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  1. In October 2018, the DOL issued proposed regulations that would permit the establishment of association retirement plans.  The proposed regulations are similar to the DOL’s regulations permitting the establishment of association health plans that were finalized in June 2018.  As proposed, the regulations would be limited to defined contribution plans. 
  2. In 2014, the Supreme Court eliminated the presumption that employer stock is a prudent investment.  However, to sue retirement plan fiduciaries for employer stock losses, plaintiffs must allege what the fiduciary should have done differently and that a prudent fiduciary in that situation would not have viewed the alternative “as more likely to harm the fund than to help it.”1 The Court emphasized these claims must be supported by sufficiently detailed factual allegations, which has been a high bar blocking most recent stock drop cases.  However, in December 2018, the Second Circuit permitted a stock drop claim against IBM to go forward, and unless it settles, a rehearing or appeal is likely. 2
  3. In February 2018, Congress passed the Bipartisan Budget Act, which relaxed the rules for taking hardship distributions from 401(k) plans. In November 2018, the IRS issued proposed regulations implementing these changes. As part of the changes, the IRS also proposed adding an additional permanent safe harbor for distributions related to expenses and losses caused by federally declared disasters.
  4. In April 2018, the Employee Benefits Security Administration (EBSA) released guidance on investment decisions that derive from environmental, social and governance (ESG) factors.  EBSA reiterated that plan fiduciaries cannot invest plan assets to promote ESG goals in a way that sacrifices investment returns or increases investment risk.  However, EBSA also acknowledged that collateral ESG factors can sometimes create material business risks and opportunities that constitute appropriate economic considerations which a prudent fiduciary should take into account along with other relevant economic factors when evaluating the risk and return profiles of alternative investments.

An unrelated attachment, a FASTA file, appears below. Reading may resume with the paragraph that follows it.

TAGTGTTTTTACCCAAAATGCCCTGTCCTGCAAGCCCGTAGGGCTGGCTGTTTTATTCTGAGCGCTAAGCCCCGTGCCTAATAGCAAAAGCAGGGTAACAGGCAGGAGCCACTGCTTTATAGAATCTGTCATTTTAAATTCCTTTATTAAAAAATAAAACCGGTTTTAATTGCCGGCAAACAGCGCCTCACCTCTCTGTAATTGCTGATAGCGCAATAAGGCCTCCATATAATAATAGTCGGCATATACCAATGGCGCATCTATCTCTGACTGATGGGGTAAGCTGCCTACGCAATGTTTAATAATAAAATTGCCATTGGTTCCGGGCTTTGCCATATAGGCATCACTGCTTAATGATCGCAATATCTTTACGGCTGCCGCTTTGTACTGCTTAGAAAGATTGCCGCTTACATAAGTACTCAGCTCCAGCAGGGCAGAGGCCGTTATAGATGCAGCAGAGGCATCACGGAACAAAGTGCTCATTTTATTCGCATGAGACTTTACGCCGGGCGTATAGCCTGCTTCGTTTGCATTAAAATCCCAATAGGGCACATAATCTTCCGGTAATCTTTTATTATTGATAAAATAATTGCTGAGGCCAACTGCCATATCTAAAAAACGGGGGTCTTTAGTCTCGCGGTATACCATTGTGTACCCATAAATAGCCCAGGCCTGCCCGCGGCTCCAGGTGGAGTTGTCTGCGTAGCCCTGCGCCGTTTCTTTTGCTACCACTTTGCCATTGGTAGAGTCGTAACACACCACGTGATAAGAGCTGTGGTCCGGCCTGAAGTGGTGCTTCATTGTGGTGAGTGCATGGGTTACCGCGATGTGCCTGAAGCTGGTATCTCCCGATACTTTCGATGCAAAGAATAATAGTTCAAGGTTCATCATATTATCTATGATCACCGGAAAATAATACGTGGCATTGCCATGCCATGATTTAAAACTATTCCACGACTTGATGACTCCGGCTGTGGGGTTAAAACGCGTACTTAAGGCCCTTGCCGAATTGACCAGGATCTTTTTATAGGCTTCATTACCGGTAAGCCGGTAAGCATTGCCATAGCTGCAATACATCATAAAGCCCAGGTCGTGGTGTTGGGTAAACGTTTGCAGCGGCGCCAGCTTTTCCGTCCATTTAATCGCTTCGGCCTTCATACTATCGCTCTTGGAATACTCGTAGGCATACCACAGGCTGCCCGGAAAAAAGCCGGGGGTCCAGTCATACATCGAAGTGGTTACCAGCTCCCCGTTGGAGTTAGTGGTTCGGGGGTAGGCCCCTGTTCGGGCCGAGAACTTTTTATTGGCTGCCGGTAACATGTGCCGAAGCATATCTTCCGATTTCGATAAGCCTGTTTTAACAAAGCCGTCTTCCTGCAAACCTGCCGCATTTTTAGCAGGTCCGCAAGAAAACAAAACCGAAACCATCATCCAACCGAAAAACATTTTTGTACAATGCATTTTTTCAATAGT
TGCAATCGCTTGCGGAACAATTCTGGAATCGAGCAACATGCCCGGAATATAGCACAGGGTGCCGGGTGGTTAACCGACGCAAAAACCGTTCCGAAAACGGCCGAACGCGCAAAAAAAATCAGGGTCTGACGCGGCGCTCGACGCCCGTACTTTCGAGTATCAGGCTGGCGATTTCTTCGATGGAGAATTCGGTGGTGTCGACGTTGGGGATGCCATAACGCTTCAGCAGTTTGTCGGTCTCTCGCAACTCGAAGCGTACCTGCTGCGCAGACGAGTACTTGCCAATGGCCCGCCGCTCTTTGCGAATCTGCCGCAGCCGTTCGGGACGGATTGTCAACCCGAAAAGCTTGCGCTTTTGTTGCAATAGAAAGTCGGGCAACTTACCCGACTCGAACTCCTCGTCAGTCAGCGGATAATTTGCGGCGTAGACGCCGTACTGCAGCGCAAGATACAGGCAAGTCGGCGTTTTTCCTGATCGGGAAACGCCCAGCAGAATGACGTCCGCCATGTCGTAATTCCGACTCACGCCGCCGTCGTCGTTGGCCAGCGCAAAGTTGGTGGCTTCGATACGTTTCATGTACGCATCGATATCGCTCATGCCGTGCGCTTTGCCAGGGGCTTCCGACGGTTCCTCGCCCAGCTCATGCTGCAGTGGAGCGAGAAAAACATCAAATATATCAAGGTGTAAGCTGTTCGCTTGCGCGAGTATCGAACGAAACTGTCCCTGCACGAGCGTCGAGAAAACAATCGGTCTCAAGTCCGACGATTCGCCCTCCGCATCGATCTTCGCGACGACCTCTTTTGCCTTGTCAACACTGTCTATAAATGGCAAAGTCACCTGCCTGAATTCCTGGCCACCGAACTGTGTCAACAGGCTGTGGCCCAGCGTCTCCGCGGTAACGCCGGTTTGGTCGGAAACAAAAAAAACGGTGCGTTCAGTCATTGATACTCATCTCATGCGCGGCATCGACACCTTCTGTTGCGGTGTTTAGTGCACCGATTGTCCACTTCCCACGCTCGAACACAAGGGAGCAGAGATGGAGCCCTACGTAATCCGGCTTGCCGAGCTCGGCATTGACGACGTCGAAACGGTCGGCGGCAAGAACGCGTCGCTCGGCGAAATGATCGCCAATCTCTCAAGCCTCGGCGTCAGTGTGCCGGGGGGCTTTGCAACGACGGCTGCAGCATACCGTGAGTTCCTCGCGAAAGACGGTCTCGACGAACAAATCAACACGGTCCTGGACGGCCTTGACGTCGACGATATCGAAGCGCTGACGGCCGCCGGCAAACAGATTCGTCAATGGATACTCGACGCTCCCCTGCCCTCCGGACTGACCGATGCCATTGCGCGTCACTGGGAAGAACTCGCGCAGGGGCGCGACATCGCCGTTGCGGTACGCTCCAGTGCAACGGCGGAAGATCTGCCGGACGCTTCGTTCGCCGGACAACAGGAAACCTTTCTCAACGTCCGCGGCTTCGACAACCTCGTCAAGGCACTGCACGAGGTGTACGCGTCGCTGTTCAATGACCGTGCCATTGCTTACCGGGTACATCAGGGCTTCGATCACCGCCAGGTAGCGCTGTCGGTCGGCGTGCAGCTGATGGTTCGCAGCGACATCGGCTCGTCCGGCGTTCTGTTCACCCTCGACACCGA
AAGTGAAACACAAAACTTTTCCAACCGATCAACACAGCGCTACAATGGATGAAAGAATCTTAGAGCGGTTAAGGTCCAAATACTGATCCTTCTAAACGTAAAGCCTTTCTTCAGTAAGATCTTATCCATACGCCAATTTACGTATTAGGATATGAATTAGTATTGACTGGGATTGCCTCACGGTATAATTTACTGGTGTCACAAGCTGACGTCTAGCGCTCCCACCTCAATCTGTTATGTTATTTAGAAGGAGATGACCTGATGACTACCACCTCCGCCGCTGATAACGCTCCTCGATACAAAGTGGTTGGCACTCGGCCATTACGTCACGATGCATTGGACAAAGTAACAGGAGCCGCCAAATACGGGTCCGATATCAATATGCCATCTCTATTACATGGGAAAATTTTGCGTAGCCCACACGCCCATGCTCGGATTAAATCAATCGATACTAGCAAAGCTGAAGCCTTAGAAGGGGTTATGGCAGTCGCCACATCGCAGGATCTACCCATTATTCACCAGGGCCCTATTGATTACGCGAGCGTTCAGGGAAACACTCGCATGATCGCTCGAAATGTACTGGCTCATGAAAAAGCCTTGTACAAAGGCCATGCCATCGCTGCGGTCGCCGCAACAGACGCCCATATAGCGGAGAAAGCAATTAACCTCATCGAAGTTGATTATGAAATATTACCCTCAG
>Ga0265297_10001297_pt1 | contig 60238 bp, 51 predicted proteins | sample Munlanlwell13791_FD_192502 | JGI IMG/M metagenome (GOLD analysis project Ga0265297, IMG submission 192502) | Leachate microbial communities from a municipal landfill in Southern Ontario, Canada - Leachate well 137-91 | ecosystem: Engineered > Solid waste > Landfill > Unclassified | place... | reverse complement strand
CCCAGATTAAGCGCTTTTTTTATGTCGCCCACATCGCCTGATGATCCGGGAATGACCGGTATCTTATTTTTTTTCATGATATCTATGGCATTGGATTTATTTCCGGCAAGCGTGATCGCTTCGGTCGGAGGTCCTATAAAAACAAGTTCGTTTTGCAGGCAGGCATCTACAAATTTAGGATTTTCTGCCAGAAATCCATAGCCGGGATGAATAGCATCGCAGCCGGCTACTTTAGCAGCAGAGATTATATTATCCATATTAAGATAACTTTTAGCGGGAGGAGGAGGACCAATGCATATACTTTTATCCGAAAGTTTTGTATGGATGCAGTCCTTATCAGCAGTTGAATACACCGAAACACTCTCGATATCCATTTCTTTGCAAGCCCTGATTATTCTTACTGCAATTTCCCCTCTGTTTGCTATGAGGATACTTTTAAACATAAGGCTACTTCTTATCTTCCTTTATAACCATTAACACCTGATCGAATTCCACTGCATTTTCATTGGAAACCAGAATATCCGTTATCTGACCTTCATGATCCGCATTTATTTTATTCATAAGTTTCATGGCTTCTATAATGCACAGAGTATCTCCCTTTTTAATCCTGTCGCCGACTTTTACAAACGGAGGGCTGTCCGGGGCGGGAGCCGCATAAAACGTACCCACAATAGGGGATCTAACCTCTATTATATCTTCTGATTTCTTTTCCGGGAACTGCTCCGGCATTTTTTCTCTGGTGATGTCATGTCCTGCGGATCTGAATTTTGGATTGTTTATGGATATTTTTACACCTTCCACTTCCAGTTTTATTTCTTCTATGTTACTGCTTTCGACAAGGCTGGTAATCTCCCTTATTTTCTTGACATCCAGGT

5. EBSA’s April guidance also addressed proxy voting and shareholder engagement.  EBSA acknowledged that an investment policy contemplating shareholder activities designed to influence corporate management could coincide with fiduciary obligations if the activities are expected to enhance the economic value of the investment after reducing for costs. EBSA cautioned that costs related to shareholder activities should not be routinely significant, and that a fiduciary considering spending a large amount of plan assets to engage with management on ESG factors might need a documented analysis comparing the cost of the shareholder activity to the expected economic gain over an appropriate investment horizon.    
  6. The Fifth Circuit Court of Appeals vacated the DOL’s “fiduciary rule” on June 21, 2018.3 The DOL chose not to appeal to the Supreme Court, and third-party attempts to intervene and appeal the decision were unsuccessful.  The rule would have made it more likely that a person providing investment advice would be held to the standards of an ERISA fiduciary.  In April 2018, the SEC proposed an investment advice rule, and both the SEC and DOL have a final rule on their timeline for September 2019.
  7. The DOL released guidance on the fiduciary implications of an automatic rollover program which automatically rolls an employee’s defined contribution account into an IRA after termination of employment, and then into a subsequent employer’s plan if the subsequent employer also participates in the program. The DOL advised that the decision to roll funds into the IRA is subject to ERISA’s fiduciary standards, but the decision to transfer assets from the IRA to a new employer’s plan is not. The DOL reasoned that once the funds are transferred to the IRA, they are no longer ERISA plan assets.